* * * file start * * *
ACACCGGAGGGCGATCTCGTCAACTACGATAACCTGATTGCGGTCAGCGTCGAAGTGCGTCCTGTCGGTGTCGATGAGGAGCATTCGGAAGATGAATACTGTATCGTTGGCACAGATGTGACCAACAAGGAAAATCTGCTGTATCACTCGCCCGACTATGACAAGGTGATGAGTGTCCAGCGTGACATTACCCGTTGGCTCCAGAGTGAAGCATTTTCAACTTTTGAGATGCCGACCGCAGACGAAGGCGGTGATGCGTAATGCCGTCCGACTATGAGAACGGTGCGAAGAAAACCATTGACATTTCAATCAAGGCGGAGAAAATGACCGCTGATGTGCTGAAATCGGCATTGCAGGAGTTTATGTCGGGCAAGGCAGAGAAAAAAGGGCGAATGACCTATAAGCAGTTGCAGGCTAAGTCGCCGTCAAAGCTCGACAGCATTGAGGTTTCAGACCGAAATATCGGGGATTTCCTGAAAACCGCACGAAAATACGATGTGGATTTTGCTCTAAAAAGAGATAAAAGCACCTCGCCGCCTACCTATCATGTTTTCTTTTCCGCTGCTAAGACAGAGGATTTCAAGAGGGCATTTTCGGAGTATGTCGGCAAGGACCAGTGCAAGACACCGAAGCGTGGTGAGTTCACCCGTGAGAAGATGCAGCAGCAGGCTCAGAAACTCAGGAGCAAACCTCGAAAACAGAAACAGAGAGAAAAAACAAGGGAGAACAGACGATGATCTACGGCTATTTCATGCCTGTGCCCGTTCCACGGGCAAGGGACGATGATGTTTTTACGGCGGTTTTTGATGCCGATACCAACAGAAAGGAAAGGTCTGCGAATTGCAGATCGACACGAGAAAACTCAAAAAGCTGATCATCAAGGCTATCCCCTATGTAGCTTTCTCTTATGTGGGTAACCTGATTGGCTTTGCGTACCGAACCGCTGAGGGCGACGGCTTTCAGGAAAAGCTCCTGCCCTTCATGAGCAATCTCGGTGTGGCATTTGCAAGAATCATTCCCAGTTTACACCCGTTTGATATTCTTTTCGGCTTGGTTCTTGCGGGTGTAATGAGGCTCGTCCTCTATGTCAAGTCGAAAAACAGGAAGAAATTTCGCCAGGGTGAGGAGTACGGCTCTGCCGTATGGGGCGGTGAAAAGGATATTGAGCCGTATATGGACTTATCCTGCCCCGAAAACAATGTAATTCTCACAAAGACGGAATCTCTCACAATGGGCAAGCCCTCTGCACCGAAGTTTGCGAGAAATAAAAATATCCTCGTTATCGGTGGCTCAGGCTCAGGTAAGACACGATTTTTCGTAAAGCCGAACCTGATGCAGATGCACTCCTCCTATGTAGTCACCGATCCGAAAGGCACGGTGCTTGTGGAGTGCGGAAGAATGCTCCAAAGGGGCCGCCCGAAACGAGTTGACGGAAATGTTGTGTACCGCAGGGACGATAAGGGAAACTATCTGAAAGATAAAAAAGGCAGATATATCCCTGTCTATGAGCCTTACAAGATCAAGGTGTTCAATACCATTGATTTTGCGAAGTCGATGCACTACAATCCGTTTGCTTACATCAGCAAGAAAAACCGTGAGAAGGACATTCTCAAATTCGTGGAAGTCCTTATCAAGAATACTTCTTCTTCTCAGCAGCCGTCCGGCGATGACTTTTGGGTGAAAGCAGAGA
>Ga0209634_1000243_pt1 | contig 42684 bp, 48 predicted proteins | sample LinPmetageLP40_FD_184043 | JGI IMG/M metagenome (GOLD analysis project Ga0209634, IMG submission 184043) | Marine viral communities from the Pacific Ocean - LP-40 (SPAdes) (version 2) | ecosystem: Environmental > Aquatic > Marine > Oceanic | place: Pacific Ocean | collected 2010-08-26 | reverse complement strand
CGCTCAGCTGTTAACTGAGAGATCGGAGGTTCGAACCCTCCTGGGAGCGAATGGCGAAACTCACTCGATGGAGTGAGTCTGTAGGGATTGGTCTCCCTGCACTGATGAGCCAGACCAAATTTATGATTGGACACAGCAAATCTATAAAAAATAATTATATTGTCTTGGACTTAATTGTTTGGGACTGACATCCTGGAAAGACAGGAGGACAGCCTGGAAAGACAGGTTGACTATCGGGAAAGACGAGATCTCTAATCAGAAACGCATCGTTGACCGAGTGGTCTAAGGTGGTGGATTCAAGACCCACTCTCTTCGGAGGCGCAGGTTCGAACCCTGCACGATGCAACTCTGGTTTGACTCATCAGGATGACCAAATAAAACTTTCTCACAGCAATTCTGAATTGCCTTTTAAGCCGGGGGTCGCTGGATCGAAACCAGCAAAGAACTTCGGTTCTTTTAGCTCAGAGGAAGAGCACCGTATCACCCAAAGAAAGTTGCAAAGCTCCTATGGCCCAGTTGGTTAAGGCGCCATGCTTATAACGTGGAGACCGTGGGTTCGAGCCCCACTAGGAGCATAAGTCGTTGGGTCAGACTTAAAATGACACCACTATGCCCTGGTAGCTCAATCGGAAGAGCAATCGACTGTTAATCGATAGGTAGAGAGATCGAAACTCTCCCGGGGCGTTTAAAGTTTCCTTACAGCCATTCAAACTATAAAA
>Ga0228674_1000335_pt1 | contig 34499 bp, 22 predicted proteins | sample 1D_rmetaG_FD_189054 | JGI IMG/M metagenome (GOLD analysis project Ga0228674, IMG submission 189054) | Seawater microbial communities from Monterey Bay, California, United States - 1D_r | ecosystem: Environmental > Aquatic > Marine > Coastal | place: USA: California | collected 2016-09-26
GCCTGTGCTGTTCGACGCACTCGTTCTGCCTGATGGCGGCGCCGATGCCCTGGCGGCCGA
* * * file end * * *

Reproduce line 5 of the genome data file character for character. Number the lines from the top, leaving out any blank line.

GCCTGTGCTGTTCGACGCACTCGTTCTGCCTGATGGCGGCGCCGATGCCCTGGCGGCCGA